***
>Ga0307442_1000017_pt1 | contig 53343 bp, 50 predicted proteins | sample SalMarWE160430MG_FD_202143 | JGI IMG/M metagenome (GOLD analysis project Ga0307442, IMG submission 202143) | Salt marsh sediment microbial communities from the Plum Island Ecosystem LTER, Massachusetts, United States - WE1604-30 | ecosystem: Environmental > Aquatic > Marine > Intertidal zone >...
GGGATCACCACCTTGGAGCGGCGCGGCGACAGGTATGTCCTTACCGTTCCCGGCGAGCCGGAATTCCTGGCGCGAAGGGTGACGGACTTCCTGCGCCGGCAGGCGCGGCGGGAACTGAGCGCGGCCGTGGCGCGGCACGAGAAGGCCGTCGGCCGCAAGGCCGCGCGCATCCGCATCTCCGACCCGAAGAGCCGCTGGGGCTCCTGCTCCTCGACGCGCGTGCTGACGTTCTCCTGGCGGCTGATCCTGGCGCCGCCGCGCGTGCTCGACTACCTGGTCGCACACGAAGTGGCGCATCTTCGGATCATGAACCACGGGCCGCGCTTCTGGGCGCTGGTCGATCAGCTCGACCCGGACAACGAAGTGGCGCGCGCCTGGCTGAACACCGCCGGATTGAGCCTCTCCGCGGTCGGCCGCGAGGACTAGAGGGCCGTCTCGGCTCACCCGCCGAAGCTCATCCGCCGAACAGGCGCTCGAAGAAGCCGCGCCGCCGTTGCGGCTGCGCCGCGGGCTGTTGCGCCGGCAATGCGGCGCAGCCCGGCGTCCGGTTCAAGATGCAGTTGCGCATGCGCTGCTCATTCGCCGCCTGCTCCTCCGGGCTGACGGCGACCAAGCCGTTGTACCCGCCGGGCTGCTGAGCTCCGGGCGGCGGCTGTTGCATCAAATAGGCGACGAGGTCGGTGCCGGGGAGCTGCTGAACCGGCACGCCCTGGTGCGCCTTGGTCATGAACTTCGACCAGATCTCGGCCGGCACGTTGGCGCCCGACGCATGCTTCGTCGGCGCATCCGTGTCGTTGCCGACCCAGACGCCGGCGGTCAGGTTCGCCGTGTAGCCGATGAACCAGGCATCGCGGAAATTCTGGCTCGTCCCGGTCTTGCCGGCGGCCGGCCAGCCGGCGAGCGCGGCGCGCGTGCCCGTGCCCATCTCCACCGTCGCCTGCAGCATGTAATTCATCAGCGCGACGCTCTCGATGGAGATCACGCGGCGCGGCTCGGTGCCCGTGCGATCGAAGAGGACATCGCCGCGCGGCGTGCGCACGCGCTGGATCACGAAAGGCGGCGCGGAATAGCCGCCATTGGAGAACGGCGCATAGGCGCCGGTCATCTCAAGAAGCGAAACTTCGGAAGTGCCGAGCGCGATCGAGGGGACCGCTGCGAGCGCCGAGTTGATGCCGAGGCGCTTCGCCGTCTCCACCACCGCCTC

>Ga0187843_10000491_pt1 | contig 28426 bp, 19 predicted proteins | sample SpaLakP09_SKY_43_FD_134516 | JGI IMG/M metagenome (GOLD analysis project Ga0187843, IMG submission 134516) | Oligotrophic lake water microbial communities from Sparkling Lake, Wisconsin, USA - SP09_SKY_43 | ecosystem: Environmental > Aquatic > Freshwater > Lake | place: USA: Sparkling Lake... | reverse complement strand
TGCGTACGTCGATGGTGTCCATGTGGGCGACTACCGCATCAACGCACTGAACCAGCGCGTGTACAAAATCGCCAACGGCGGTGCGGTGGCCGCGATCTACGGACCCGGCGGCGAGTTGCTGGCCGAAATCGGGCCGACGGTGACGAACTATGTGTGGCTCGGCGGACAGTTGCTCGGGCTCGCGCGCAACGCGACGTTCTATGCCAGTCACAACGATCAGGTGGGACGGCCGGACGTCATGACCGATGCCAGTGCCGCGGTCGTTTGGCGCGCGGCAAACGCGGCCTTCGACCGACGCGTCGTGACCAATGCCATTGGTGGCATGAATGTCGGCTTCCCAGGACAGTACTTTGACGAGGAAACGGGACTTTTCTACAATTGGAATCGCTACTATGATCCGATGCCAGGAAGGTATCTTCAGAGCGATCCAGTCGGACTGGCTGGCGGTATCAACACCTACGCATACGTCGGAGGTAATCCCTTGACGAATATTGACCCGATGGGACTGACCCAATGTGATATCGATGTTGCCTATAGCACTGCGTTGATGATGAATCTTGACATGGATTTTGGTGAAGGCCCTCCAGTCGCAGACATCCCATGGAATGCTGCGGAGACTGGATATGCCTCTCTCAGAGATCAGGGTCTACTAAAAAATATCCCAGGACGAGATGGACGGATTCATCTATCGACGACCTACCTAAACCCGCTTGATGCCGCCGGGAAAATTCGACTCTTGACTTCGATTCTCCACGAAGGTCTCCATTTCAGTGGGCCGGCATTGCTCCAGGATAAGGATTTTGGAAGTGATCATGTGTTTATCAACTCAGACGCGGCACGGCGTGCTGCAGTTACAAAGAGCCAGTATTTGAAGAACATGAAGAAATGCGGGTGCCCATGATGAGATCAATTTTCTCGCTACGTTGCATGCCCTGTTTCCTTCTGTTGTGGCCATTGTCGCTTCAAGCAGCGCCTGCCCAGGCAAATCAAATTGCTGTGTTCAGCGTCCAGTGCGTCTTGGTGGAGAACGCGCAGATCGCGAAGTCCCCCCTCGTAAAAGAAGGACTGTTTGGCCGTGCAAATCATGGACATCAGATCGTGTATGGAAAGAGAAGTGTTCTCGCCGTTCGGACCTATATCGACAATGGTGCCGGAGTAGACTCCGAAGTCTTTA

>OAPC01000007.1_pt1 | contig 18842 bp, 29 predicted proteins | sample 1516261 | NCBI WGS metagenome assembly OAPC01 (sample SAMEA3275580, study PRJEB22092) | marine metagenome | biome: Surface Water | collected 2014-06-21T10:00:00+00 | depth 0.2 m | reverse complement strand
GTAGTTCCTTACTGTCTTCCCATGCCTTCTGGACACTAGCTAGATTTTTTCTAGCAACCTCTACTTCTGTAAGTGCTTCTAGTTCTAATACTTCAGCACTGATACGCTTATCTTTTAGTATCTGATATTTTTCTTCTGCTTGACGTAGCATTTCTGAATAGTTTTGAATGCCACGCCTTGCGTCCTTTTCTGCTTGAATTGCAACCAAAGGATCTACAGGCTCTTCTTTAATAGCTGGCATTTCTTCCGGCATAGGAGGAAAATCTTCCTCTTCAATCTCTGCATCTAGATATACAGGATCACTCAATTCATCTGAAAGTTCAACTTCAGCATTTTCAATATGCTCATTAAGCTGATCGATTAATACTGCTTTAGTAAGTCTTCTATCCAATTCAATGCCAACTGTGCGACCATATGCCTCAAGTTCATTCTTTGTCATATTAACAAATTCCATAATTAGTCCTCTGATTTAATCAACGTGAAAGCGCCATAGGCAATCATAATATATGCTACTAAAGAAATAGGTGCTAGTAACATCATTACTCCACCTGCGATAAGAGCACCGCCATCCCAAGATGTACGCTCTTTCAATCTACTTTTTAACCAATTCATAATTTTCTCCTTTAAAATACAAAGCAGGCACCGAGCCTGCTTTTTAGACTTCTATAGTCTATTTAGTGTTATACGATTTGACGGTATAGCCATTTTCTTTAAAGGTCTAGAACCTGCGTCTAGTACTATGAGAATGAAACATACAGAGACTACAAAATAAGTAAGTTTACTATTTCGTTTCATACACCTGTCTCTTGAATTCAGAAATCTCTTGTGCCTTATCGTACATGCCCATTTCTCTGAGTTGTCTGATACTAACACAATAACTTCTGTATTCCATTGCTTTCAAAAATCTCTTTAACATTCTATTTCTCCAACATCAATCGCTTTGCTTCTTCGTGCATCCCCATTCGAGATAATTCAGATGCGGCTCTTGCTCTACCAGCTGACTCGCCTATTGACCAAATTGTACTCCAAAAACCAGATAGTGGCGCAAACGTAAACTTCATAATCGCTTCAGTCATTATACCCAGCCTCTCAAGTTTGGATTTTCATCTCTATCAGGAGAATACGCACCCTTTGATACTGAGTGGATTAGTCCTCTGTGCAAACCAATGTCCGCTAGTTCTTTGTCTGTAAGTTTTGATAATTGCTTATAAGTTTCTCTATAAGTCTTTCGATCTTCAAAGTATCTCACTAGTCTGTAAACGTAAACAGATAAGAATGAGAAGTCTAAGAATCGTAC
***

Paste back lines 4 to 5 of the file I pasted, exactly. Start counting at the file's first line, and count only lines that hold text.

TGCGTACGTCGATGGTGTCCATGTGGGCGACTACCGCATCAACGCACTGAACCAGCGCGTGTACAAAATCGCCAACGGCGGTGCGGTGGCCGCGATCTACGGACCCGGCGGCGAGTTGCTGGCCGAAATCGGGCCGACGGTGACGAACTATGTGTGGCTCGGCGGACAGTTGCTCGGGCTCGCGCGCAACGCGACGTTCTATGCCAGTCACAACGATCAGGTGGGACGGCCGGACGTCATGACCGATGCCAGTGCCGCGGTCGTTTGGCGCGCGGCAAACGCGGCCTTCGACCGACGCGTCGTGACCAATGCCATTGGTGGCATGAATGTCGGCTTCCCAGGACAGTACTTTGACGAGGAAACGGGACTTTTCTACAATTGGAATCGCTACTATGATCCGATGCCAGGAAGGTATCTTCAGAGCGATCCAGTCGGACTGGCTGGCGGTATCAACACCTACGCATACGTCGGAGGTAATCCCTTGACGAATATTGACCCGATGGGACTGACCCAATGTGATATCGATGTTGCCTATAGCACTGCGTTGATGATGAATCTTGACATGGATTTTGGTGAAGGCCCTCCAGTCGCAGACATCCCATGGAATGCTGCGGAGACTGGATATGCCTCTCTCAGAGATCAGGGTCTACTAAAAAATATCCCAGGACGAGATGGACGGATTCATCTATCGACGACCTACCTAAACCCGCTTGATGCCGCCGGGAAAATTCGACTCTTGACTTCGATTCTCCACGAAGGTCTCCATTTCAGTGGGCCGGCATTGCTCCAGGATAAGGATTTTGGAAGTGATCATGTGTTTATCAACTCAGACGCGGCACGGCGTGCTGCAGTTACAAAGAGCCAGTATTTGAAGAACATGAAGAAATGCGGGTGCCCATGATGAGATCAATTTTCTCGCTACGTTGCATGCCCTGTTTCCTTCTGTTGTGGCCATTGTCGCTTCAAGCAGCGCCTGCCCAGGCAAATCAAATTGCTGTGTTCAGCGTCCAGTGCGTCTTGGTGGAGAACGCGCAGATCGCGAAGTCCCCCCTCGTAAAAGAAGGACTGTTTGGCCGTGCAAATCATGGACATCAGATCGTGTATGGAAAGAGAAGTGTTCTCGCCGTTCGGACCTATATCGACAATGGTGCCGGAGTAGACTCCGAAGTCTTTA

>OAPC01000007.1_pt1 | contig 18842 bp, 29 predicted proteins | sample 1516261 | NCBI WGS metagenome assembly OAPC01 (sample SAMEA3275580, study PRJEB22092) | marine metagenome | biome: Surface Water | collected 2014-06-21T10:00:00+00 | depth 0.2 m | reverse complement strand